Last week, the main Chinese subsidiary of Suntech, the world’s largest manufacturer of solar panels, was forced to take steps toward bankruptcy as a result of missed payments to bondholders and a debt level of approximately $1.4 billion. In recent years, the Chinese government has designated renewable energy as a strategic industry. Through a combination of government purchases and subsidies to Chinese companies, Chinese manufacturers have dramatically expanded capacity to manufacture solar panels, taking market share in China and abroad from established Western manufacturers by slashing prices.
But demand for photovoltaic solar panels still primarily depends on government subsidies, as in most parts of the world solar power remains more expensive than conventional sources of electricity and even other renewable sources of energy, like wind power. Europe’s fiscal problems have caused governments to cut subsidies for solar power, especially in Spain, but also in Germany, leading to a fall in demand. Moreover, both the United States and the European Union have responded to inroads by Chinese producers by imposing countervailing duties, so as to protect local manufacturers from their subsidized Chinese competitors.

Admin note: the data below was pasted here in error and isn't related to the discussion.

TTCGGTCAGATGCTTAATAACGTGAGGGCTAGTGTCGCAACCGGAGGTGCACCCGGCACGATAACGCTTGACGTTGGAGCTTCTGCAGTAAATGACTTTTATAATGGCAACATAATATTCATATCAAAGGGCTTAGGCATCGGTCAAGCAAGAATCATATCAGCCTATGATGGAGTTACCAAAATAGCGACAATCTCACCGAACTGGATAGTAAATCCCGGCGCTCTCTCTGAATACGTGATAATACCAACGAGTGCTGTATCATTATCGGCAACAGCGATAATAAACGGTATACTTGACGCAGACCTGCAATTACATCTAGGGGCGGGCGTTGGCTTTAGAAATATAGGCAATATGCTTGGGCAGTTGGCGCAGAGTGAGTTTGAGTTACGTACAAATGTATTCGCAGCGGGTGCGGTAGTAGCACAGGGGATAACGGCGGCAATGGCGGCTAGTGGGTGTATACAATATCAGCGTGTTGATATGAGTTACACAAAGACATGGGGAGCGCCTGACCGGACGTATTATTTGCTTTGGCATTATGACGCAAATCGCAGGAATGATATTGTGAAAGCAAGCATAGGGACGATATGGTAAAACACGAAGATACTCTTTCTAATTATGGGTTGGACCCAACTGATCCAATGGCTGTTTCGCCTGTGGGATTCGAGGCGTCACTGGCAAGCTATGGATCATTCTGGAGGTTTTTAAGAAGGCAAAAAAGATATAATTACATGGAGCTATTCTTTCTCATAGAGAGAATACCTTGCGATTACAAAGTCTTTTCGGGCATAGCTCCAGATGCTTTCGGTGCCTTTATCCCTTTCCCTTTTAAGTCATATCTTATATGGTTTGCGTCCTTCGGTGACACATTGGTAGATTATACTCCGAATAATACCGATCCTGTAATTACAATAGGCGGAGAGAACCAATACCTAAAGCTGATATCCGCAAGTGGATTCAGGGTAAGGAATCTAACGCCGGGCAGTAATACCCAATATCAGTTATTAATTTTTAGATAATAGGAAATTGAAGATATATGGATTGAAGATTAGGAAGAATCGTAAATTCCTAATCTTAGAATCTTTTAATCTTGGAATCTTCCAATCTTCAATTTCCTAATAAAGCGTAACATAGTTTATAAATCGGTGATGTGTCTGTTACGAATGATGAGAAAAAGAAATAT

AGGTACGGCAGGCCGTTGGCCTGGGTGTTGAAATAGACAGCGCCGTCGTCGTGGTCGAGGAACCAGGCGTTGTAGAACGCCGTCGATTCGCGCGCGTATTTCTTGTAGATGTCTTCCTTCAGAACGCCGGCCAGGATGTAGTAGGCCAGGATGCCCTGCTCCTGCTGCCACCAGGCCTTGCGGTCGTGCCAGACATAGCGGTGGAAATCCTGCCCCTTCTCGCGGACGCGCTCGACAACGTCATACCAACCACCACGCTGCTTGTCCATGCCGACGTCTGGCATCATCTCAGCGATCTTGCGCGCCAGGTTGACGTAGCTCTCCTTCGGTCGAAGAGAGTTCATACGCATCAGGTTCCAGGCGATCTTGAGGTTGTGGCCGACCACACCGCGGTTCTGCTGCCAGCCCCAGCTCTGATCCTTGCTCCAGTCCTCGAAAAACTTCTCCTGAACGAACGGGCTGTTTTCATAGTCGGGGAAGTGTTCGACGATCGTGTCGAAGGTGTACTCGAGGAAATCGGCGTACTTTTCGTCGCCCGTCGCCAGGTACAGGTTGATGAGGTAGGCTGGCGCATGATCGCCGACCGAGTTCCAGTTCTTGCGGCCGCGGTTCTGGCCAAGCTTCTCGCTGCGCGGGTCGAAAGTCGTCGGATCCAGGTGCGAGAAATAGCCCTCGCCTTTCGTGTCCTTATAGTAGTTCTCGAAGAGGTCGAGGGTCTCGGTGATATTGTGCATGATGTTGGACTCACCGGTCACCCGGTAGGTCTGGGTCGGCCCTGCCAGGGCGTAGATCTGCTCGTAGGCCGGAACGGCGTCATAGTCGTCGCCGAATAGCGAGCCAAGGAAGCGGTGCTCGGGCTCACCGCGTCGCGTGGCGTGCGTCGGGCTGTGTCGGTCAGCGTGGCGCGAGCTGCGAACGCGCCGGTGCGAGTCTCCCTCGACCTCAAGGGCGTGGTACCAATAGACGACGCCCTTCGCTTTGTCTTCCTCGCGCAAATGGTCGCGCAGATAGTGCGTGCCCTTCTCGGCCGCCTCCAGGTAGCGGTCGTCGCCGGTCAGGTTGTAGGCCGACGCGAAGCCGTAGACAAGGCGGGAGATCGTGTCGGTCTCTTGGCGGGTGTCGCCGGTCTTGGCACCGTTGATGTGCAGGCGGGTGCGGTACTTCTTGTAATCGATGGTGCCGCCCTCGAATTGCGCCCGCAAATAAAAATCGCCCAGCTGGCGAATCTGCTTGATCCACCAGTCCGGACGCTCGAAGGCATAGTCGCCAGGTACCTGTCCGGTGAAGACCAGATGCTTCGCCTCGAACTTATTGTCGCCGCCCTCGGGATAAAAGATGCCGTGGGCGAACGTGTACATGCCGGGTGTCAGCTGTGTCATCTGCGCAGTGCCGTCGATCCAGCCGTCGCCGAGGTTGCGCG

Current capacity in China far exceeds demand, especially if Chinese companies face tariffs in the United States and the European Union. As a consequence, the Chinese industry, following in the footsteps of the European industry, is facing a shake out, as more companies like Suntech are likely to go bankrupt and capacity is closed.
Keith Crane is director of the RAND Environment, Energy, and Economic Development Program as well as a professor at the Pardee RAND Graduate School.
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